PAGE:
When Mr. Abedi was a respected banker and founder of BCCI, his role, therefore, was limited to his bank. . . . His role in the case, I guess, was limited to inducing potential investors in making commitments to his bank, whether buying shares or placing deposits. . . He was not a financial advisor [to Abu Dhabi or Sheikh Zayed].(6)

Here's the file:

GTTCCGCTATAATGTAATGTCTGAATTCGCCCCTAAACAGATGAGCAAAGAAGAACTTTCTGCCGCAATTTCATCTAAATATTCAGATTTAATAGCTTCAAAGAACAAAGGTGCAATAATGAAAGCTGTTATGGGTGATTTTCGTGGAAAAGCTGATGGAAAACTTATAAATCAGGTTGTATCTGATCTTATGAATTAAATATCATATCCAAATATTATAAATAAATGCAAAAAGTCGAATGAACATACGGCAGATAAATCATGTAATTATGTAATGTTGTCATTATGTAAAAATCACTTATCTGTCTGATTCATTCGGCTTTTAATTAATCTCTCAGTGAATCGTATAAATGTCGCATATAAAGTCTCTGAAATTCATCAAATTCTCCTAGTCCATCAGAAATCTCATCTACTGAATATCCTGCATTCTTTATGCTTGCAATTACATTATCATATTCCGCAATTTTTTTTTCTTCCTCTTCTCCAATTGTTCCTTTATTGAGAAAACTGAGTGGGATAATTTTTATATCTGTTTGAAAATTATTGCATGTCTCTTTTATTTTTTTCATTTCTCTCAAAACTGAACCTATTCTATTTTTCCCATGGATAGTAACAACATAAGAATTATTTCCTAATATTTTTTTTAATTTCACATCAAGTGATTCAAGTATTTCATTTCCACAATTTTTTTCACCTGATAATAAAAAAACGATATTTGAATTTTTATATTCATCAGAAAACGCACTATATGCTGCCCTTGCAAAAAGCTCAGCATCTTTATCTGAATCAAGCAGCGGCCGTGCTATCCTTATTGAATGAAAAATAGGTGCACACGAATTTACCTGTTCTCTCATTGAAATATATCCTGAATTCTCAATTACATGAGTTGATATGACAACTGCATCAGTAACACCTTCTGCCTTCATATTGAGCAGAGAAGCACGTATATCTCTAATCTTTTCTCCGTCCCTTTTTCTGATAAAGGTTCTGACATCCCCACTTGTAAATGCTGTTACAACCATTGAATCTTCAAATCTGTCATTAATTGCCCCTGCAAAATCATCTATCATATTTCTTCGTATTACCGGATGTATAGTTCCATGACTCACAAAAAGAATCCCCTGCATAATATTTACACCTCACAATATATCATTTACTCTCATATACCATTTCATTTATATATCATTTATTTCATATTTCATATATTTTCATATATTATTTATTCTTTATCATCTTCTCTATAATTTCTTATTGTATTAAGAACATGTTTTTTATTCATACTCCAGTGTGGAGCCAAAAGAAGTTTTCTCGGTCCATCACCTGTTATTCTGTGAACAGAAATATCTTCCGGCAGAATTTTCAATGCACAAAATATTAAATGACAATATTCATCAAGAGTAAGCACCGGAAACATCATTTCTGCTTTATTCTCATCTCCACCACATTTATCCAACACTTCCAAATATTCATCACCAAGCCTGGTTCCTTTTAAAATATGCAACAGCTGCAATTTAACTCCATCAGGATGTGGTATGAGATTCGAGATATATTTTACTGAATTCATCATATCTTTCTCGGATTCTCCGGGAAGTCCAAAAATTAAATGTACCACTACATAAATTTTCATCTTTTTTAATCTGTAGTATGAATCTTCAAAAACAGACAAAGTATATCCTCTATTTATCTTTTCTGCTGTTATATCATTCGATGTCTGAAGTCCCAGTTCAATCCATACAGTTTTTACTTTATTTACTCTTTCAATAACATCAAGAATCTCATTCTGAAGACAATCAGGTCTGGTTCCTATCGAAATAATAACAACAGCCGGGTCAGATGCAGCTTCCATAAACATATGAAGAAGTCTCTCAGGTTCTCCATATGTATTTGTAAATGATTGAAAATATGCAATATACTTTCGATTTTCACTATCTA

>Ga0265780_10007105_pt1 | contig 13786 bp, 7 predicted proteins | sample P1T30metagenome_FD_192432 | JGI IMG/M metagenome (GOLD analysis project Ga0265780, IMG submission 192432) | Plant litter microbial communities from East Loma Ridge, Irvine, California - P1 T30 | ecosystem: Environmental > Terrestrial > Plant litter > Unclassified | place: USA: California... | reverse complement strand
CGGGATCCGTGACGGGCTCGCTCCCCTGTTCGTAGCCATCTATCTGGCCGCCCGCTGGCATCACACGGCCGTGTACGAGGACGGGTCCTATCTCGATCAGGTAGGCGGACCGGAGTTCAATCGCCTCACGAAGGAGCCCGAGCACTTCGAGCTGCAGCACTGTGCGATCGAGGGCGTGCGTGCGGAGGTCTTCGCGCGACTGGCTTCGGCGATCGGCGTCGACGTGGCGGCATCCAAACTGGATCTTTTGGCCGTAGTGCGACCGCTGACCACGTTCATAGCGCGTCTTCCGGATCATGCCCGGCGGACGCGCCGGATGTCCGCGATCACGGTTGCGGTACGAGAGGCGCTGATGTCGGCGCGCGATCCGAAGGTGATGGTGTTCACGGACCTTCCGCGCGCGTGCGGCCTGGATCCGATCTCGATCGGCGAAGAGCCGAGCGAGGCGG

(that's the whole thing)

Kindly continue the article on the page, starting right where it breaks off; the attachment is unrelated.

Other information obtained by the Subcommittee from many sources demonstrates that Al Sayegh's testimony on this point was untrue. In fact, for over twenty years, Abedi created and managed a network of foundations, corporations, and investment entities for Abu Dhabi's ruling family, of a complexity similar to the network he had created at BCCI itself. BCCI handled the financing arrangements for many of these entities, and managed a variety of Abu Dhabi's portfolio accounts in U.S. dollars.(7) As far back as 1969 and 1970, when Abedi was still head of the United Bank in Pakistan, Abedi established a cargo shipping company, the Hilal Group, operated by Associated Shipping Services, Limited, London, as an operational company for Abu Dhabi's Department of Private Affairs. Though primarily used to own cargo ships, the entity was also used for trading in equities, holding property investments, and other direct investments. One of the entities owned by Hilal Group, Progressive Investment, had Abedi on its board. Later, when BCCI established the Cromwell Hospital in London to provide a medical facility for the Abu Dhabi ruling family and other prominent Middle Easterners, Abedi arranged for the financing of the purchase for Abu Dhabi through a complex series of transactions involving BCCI and a shell corporation holding Sheikh Zayed's interests by which BCCI lent the funds for the hospital in pounds against dollar accounts of the Department of Private Affairs, with the result that the hospital investment did not appear on the books of the Department.(8)